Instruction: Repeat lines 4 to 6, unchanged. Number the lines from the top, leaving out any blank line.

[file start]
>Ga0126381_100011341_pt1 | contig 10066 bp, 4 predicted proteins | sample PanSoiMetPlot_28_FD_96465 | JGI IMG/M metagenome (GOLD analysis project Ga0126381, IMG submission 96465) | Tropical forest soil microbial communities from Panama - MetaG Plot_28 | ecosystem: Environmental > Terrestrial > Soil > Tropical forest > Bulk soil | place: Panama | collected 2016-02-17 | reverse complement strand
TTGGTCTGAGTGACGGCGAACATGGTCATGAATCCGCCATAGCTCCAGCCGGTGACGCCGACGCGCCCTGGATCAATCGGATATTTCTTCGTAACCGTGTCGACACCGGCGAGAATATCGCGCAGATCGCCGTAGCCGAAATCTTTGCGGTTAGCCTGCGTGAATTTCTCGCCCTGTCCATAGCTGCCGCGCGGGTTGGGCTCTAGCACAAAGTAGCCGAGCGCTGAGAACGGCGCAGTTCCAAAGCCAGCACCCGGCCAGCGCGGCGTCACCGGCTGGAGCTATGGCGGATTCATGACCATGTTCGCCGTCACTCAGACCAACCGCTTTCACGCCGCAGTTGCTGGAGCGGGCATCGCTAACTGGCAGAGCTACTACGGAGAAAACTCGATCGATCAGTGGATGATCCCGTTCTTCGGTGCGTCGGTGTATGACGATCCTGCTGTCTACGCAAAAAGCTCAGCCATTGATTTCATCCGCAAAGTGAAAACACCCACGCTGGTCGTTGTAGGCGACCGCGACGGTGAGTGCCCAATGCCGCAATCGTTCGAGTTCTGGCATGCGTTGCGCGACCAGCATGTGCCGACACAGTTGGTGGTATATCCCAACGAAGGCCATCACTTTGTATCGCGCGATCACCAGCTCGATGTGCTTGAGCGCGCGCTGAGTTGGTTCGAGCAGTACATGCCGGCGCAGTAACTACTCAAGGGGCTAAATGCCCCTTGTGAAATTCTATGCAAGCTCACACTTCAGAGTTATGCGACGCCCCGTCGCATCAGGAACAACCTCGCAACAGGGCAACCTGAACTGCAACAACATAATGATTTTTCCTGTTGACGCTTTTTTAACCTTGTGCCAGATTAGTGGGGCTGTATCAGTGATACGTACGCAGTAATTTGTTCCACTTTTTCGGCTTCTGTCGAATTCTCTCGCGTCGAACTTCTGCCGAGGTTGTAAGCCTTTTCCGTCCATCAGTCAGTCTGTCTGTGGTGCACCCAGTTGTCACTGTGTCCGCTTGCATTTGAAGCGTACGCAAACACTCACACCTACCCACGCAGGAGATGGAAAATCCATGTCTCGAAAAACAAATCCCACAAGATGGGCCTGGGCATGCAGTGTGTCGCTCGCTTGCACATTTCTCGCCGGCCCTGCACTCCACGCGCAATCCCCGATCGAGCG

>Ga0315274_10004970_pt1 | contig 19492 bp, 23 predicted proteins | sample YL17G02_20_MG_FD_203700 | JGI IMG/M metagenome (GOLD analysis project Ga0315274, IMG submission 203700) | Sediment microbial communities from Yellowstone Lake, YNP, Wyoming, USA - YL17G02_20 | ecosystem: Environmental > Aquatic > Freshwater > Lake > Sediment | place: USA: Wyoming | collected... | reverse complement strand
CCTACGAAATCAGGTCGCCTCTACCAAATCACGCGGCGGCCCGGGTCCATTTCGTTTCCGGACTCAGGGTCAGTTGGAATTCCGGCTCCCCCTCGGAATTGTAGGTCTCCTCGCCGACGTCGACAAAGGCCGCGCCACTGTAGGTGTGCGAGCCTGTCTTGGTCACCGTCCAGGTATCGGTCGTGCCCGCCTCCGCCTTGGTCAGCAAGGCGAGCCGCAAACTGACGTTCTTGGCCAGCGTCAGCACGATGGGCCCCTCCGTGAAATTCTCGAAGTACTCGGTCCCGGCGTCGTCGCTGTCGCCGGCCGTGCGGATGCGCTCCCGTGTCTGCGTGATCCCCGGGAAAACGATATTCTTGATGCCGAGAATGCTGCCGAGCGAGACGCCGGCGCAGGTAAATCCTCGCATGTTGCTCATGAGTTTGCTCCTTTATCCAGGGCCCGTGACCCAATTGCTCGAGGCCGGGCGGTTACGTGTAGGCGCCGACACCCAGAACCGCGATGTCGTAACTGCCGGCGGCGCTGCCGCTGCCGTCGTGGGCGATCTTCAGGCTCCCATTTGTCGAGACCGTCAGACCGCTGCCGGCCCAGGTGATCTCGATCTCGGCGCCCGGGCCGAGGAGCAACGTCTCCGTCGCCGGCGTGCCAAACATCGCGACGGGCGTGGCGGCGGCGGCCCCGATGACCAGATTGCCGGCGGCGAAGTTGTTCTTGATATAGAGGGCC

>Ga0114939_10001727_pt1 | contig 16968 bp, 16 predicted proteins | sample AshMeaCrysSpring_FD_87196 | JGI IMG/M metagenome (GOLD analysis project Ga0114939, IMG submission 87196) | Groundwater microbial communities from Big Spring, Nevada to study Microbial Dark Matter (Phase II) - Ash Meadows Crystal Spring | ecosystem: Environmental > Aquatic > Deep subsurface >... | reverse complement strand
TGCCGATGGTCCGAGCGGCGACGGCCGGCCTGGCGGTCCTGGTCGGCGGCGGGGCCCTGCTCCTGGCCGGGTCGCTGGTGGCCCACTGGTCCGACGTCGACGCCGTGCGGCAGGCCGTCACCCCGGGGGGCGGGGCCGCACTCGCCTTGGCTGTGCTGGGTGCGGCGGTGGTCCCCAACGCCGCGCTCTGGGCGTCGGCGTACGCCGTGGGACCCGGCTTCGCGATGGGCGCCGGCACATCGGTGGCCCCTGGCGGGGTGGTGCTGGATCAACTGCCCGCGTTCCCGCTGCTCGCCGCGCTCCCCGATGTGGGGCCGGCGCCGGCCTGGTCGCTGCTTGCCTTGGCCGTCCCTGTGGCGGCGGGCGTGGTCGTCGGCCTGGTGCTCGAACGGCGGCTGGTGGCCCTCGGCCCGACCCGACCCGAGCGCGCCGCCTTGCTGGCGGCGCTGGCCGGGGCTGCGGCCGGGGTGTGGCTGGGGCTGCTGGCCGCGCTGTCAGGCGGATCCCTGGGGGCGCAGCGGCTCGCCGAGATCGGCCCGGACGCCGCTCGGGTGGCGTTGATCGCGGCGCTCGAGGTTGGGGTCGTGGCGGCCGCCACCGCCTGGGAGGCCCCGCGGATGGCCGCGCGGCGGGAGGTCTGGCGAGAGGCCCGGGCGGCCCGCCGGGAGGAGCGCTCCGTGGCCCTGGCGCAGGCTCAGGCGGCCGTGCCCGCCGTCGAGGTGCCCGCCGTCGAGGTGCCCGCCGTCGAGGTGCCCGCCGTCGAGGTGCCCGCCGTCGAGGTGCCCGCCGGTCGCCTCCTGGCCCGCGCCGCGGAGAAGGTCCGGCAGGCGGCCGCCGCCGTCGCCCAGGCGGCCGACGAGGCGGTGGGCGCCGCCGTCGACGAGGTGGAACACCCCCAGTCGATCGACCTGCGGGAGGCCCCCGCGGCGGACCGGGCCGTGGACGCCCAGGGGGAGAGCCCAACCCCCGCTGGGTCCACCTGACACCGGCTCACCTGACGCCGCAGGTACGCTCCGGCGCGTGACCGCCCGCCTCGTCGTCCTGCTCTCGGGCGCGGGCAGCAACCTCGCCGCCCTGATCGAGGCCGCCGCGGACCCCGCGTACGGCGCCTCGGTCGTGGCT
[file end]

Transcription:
CCTACGAAATCAGGTCGCCTCTACCAAATCACGCGGCGGCCCGGGTCCATTTCGTTTCCGGACTCAGGGTCAGTTGGAATTCCGGCTCCCCCTCGGAATTGTAGGTCTCCTCGCCGACGTCGACAAAGGCCGCGCCACTGTAGGTGTGCGAGCCTGTCTTGGTCACCGTCCAGGTATCGGTCGTGCCCGCCTCCGCCTTGGTCAGCAAGGCGAGCCGCAAACTGACGTTCTTGGCCAGCGTCAGCACGATGGGCCCCTCCGTGAAATTCTCGAAGTACTCGGTCCCGGCGTCGTCGCTGTCGCCGGCCGTGCGGATGCGCTCCCGTGTCTGCGTGATCCCCGGGAAAACGATATTCTTGATGCCGAGAATGCTGCCGAGCGAGACGCCGGCGCAGGTAAATCCTCGCATGTTGCTCATGAGTTTGCTCCTTTATCCAGGGCCCGTGACCCAATTGCTCGAGGCCGGGCGGTTACGTGTAGGCGCCGACACCCAGAACCGCGATGTCGTAACTGCCGGCGGCGCTGCCGCTGCCGTCGTGGGCGATCTTCAGGCTCCCATTTGTCGAGACCGTCAGACCGCTGCCGGCCCAGGTGATCTCGATCTCGGCGCCCGGGCCGAGGAGCAACGTCTCCGTCGCCGGCGTGCCAAACATCGCGACGGGCGTGGCGGCGGCGGCCCCGATGACCAGATTGCCGGCGGCGAAGTTGTTCTTGATATAGAGGGCC

>Ga0114939_10001727_pt1 | contig 16968 bp, 16 predicted proteins | sample AshMeaCrysSpring_FD_87196 | JGI IMG/M metagenome (GOLD analysis project Ga0114939, IMG submission 87196) | Groundwater microbial communities from Big Spring, Nevada to study Microbial Dark Matter (Phase II) - Ash Meadows Crystal Spring | ecosystem: Environmental > Aquatic > Deep subsurface >... | reverse complement strand
TGCCGATGGTCCGAGCGGCGACGGCCGGCCTGGCGGTCCTGGTCGGCGGCGGGGCCCTGCTCCTGGCCGGGTCGCTGGTGGCCCACTGGTCCGACGTCGACGCCGTGCGGCAGGCCGTCACCCCGGGGGGCGGGGCCGCACTCGCCTTGGCTGTGCTGGGTGCGGCGGTGGTCCCCAACGCCGCGCTCTGGGCGTCGGCGTACGCCGTGGGACCCGGCTTCGCGATGGGCGCCGGCACATCGGTGGCCCCTGGCGGGGTGGTGCTGGATCAACTGCCCGCGTTCCCGCTGCTCGCCGCGCTCCCCGATGTGGGGCCGGCGCCGGCCTGGTCGCTGCTTGCCTTGGCCGTCCCTGTGGCGGCGGGCGTGGTCGTCGGCCTGGTGCTCGAACGGCGGCTGGTGGCCCTCGGCCCGACCCGACCCGAGCGCGCCGCCTTGCTGGCGGCGCTGGCCGGGGCTGCGGCCGGGGTGTGGCTGGGGCTGCTGGCCGCGCTGTCAGGCGGATCCCTGGGGGCGCAGCGGCTCGCCGAGATCGGCCCGGACGCCGCTCGGGTGGCGTTGATCGCGGCGCTCGAGGTTGGGGTCGTGGCGGCCGCCACCGCCTGGGAGGCCCCGCGGATGGCCGCGCGGCGGGAGGTCTGGCGAGAGGCCCGGGCGGCCCGCCGGGAGGAGCGCTCCGTGGCCCTGGCGCAGGCTCAGGCGGCCGTGCCCGCCGTCGAGGTGCCCGCCGTCGAGGTGCCCGCCGTCGAGGTGCCCGCCGTCGAGGTGCCCGCCGTCGAGGTGCCCGCCGGTCGCCTCCTGGCCCGCGCCGCGGAGAAGGTCCGGCAGGCGGCCGCCGCCGTCGCCCAGGCGGCCGACGAGGCGGTGGGCGCCGCCGTCGACGAGGTGGAACACCCCCAGTCGATCGACCTGCGGGAGGCCCCCGCGGCGGACCGGGCCGTGGACGCCCAGGGGGAGAGCCCAACCCCCGCTGGGTCCACCTGACACCGGCTCACCTGACGCCGCAGGTACGCTCCGGCGCGTGACCGCCCGCCTCGTCGTCCTGCTCTCGGGCGCGGGCAGCAACCTCGCCGCCCTGATCGAGGCCGCCGCGGACCCCGCGTACGGCGCCTCGGTCGTGGCT